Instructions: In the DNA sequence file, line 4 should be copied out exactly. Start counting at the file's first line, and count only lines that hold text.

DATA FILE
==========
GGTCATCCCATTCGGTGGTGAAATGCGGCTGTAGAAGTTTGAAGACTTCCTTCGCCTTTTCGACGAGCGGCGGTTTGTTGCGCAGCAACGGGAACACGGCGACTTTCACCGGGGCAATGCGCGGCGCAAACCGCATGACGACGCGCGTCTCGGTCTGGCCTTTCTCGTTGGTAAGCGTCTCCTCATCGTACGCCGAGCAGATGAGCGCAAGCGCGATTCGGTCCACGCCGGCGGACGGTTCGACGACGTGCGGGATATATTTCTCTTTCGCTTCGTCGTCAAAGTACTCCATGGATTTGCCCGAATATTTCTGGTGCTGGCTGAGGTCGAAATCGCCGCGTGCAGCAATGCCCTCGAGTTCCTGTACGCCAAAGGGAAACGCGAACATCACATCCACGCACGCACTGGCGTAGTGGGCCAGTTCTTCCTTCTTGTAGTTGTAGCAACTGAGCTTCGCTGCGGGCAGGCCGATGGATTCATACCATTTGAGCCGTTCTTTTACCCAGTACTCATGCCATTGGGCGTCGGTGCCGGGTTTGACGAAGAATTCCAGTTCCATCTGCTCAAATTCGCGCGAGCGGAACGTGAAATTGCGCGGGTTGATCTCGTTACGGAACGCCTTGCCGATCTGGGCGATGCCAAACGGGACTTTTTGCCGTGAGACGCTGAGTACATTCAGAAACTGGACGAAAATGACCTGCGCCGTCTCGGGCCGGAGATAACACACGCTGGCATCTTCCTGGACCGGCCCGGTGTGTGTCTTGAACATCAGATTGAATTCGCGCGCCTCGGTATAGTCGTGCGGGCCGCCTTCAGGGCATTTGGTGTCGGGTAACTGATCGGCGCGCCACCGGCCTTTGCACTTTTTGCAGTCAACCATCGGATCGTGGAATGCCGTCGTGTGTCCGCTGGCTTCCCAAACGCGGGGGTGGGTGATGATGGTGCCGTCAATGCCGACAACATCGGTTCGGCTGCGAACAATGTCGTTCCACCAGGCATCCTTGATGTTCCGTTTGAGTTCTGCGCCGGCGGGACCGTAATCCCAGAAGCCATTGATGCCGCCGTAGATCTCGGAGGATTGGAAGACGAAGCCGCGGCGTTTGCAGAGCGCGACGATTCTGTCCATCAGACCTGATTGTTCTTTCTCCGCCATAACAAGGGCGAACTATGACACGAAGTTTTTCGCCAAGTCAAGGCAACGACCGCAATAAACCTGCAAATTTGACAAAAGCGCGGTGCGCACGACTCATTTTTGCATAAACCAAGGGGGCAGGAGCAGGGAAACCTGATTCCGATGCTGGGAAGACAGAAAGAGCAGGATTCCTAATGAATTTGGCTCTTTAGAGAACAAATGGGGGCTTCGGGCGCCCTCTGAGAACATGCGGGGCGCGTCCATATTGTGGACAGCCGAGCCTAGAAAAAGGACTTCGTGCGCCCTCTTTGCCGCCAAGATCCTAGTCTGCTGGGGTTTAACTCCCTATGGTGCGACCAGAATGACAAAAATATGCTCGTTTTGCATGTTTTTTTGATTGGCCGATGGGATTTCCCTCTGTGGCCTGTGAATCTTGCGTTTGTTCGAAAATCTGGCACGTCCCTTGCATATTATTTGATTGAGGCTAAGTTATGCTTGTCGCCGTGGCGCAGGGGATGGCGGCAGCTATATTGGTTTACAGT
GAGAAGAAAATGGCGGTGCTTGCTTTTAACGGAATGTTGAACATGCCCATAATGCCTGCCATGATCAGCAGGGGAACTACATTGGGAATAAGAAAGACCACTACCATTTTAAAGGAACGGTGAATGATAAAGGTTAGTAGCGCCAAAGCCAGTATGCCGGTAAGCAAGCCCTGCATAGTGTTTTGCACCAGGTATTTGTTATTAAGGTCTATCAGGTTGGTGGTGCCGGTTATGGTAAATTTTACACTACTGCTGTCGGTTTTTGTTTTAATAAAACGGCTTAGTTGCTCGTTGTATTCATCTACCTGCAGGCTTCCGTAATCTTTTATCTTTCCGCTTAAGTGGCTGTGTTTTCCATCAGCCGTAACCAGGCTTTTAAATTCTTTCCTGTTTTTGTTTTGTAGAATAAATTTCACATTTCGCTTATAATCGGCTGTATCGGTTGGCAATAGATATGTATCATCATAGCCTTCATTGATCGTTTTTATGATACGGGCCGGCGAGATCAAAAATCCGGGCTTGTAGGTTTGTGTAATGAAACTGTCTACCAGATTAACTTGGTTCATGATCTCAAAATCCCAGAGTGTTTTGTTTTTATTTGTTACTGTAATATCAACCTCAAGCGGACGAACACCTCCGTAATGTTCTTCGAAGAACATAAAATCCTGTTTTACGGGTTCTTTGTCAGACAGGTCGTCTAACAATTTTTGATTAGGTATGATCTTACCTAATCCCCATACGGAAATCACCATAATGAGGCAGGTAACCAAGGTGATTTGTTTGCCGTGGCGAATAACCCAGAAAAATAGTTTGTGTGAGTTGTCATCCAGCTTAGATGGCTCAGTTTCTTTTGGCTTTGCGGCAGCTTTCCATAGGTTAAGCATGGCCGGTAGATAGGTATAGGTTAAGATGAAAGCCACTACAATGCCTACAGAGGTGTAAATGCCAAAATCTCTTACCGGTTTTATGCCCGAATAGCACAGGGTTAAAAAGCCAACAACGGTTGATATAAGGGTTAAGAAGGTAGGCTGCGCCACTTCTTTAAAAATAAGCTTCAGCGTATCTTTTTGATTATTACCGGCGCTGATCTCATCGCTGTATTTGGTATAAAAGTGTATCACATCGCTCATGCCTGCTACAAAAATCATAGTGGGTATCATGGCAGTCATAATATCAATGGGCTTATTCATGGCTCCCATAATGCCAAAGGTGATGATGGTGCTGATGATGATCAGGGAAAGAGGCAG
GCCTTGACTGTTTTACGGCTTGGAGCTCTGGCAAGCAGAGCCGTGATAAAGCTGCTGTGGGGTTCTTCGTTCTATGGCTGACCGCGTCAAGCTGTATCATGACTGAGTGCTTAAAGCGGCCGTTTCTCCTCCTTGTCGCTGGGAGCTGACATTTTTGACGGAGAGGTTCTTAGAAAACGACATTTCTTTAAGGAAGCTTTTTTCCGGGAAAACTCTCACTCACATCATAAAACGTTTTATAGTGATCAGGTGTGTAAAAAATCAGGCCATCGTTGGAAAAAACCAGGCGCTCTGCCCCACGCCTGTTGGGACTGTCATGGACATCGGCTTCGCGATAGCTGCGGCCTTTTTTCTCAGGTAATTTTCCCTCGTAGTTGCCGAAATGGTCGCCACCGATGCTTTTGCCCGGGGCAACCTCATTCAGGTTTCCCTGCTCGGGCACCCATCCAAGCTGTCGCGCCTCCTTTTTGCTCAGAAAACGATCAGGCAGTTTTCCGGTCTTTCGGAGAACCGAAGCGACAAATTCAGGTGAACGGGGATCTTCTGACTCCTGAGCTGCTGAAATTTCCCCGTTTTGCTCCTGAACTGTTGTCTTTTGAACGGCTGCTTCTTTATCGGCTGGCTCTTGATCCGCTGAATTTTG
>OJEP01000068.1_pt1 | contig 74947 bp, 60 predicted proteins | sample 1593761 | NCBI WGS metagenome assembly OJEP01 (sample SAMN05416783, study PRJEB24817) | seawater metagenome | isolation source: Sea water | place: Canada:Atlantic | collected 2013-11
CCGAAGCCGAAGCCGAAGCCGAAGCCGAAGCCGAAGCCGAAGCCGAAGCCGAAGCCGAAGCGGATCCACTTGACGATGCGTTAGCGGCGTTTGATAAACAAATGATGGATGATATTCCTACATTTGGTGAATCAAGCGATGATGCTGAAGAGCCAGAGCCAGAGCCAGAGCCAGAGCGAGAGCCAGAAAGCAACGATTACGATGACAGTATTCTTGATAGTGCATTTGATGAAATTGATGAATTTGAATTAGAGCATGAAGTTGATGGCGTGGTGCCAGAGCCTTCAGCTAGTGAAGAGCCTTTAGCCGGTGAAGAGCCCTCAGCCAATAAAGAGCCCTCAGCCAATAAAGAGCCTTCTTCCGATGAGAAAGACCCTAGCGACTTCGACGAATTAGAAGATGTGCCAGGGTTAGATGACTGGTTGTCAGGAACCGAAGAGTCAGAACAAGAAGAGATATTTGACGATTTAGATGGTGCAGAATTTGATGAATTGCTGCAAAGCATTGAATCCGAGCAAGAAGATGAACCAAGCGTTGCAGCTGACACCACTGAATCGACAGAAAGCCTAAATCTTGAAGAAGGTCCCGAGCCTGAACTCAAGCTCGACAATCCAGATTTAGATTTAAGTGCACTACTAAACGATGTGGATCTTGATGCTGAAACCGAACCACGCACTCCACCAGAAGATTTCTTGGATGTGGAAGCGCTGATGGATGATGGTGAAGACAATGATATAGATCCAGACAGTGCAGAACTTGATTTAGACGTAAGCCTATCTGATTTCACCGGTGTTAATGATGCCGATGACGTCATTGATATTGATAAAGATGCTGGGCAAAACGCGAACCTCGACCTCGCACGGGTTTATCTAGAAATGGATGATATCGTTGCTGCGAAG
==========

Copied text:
>OJEP01000068.1_pt1 | contig 74947 bp, 60 predicted proteins | sample 1593761 | NCBI WGS metagenome assembly OJEP01 (sample SAMN05416783, study PRJEB24817) | seawater metagenome | isolation source: Sea water | place: Canada:Atlantic | collected 2013-11